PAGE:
div-44-div-18-statement-image APA’s Div. 44 (the Society for the Psychology of Sexual Orientation and Gender Diversity) and APA’s Div. 19 (the Society for Military Psychology) applaud President Biden for signing the January 25, 2021 Executive Order1 that ended the ban on transgender people serving in the military.2

The recent Executive Order is supported by research findings suggesting that banning transgender people from military service reduced military readiness3 by lowering morale, undermining recruitment and retention efforts, weakening unit cohesion, and creating confusion—all of which undermine leadership.

The Executive Order is also consistent with the majority attitudes of the American people4 and military service members5, who both favor allowing transgender people to serve openly in the military. Secretary of Defense Lloyd J. Austin III recently released a statement6 that fully supports President Biden’s Executive Order and provides guidance to the Department to “immediately take appropriate policy action to ensure that individuals who identify as transgender are eligible to enter and serve in their self-identified gender.” APA’s Div. 44 and APA’s Div. 19 agree with Secretary Austin that repealing the transgender ban is the right and smart thing to do.

Although the primary consideration for military service is readiness and national security, it is important to also point out that eligibility for military service has historically been important to minority groups being perceived as full citizens. For that reason, allowing transgender people to openly serve in the military reduces stigma and discrimination towards an already-vulnerable population. Stigma directed towards transgender service members has negative implications7 for their mental health, resulting in increased stress, depression, and anxiety.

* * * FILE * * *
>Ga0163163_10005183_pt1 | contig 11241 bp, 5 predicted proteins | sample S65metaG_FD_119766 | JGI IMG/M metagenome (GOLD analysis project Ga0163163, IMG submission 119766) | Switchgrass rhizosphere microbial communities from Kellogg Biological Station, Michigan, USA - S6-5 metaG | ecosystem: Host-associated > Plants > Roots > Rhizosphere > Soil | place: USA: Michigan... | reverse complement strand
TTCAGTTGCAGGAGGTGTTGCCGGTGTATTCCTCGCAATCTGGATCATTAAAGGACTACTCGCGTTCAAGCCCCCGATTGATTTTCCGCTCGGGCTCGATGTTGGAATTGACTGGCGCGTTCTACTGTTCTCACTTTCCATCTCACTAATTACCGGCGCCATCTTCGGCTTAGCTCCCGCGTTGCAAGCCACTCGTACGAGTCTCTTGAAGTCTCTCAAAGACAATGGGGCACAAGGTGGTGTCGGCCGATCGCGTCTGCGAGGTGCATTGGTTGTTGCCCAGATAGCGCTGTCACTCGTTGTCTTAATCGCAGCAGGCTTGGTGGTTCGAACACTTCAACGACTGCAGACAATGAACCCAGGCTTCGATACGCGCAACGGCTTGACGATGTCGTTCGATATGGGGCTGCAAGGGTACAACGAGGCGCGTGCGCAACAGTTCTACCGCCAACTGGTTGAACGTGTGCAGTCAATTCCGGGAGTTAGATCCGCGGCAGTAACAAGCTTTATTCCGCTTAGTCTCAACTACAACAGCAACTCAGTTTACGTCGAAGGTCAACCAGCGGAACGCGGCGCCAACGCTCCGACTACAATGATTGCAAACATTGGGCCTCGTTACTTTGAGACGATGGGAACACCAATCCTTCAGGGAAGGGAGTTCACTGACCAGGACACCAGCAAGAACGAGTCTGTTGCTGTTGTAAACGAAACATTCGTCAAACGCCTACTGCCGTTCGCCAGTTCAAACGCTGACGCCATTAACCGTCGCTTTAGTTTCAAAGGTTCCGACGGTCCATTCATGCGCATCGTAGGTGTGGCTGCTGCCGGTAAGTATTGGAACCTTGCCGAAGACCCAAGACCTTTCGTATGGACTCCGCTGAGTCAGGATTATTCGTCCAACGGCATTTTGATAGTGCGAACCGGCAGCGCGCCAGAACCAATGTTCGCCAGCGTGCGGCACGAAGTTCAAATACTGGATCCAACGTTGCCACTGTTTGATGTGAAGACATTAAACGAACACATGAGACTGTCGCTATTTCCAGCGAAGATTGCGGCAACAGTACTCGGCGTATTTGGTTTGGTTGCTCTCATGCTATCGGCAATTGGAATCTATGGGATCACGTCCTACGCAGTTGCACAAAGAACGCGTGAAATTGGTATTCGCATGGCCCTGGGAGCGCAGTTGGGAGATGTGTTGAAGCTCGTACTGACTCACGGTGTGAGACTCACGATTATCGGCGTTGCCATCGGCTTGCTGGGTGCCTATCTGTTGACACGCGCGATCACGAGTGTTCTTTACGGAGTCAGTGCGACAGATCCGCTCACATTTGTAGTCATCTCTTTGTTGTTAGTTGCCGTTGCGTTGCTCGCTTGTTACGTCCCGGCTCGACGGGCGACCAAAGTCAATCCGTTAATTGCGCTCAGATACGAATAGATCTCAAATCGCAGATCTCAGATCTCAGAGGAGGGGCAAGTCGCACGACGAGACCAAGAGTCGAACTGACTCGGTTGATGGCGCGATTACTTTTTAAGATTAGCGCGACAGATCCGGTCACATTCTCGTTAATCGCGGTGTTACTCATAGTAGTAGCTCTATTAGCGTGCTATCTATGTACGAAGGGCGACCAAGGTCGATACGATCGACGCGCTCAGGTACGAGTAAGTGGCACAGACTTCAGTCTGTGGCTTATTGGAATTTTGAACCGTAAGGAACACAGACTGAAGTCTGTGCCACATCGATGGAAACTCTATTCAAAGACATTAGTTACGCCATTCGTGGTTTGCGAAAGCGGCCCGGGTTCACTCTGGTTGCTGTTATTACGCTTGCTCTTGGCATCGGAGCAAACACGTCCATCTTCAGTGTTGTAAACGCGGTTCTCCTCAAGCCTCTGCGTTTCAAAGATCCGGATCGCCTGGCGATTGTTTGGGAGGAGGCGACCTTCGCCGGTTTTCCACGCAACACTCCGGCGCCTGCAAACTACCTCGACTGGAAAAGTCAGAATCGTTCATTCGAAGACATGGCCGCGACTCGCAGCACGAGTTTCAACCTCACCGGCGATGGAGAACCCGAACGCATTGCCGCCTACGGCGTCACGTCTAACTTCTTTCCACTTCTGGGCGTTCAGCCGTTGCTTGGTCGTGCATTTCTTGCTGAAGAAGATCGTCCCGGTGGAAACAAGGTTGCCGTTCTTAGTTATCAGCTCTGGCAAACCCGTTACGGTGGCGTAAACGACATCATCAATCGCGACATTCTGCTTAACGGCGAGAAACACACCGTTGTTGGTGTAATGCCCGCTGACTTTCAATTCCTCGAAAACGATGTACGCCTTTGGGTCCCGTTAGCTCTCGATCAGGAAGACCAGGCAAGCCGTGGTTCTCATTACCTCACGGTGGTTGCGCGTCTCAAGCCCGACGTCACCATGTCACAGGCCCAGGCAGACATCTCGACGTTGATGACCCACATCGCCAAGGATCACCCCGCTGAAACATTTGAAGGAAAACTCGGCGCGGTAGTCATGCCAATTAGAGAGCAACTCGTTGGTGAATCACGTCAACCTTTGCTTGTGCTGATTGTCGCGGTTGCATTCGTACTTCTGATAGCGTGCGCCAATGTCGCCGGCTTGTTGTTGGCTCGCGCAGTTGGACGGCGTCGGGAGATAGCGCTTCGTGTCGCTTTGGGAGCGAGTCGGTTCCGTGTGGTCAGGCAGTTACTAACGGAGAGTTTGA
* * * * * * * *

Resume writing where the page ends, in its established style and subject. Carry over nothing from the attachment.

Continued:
Conversely, the eligibility of transgender people for military service will also serve as an example for the nation.


1Preventing and combating discrimination on the basis of gender identity or sexual orientation. (2021, January 25). Retrieved February 18, 2021, from

2Ryan, M., Schmidt, S., & Viser, M. (2021, January 26). In sprint to ADDRESS LGBTQ rights, Biden reverses Trump-era ban on transgender people serving in the military. Retrieved February 18, 2021, from
https://www.washingtonpost.com/national-security/biden-reverses-transgender-military-ban-trump/2021/01/25/3896 0998-5f1b-11eb-ac8f-4ae05557196e_story.html

3Arthur, D. C., Pollock, G., Steinman, A. M., Frank, N., Mazur, D. H., & Belkin, A. (2020). DoD’s transgender military ban has harmed military readiness. Palm Center. https://www.palmcenter.org/wp-content/uploads/DoDs-Transgender-Ban-Has-Harmed-Military-Readiness-copy-3.pdf

4Public Religion Research Institute. (2020, October 30). Americans are broadly supportive of a variety of LGBTQ rights. Retrieved February 18, 2021, from

5Dunlap, S. L., Holloway, I. W., Pickering, C. E., Tzen, M., Goldbach, J. T., & Castro, A. (2021). Support for transgender military service from active duty United States military personnel. Sexuality Research and Social Policy, 18, 137-143. https://doi.org/10.1007/s13178-020-00437-x

6Austin, L. J., III. (2021, January 25). Statement by Secretary of defense Lloyd J. Austin III on Transgender service in the milita. Retrieved February 18, 2021, from https://www.defense.gov/Newsroom/Releases/Release/Article/2481568/statement-by-secretary-of-defense-lloyd-j-austin-iii-on-transgender-service-in/

7Schvey, N. A., Klein, D. A., Pearlman, A. T., Kraff, R. I., & Riggs, D. S. (2020). Stigma, health, and psychosocial functioning among transgender active duty service members in the U.S. military. Stigma and Health, 5(2), 188–198.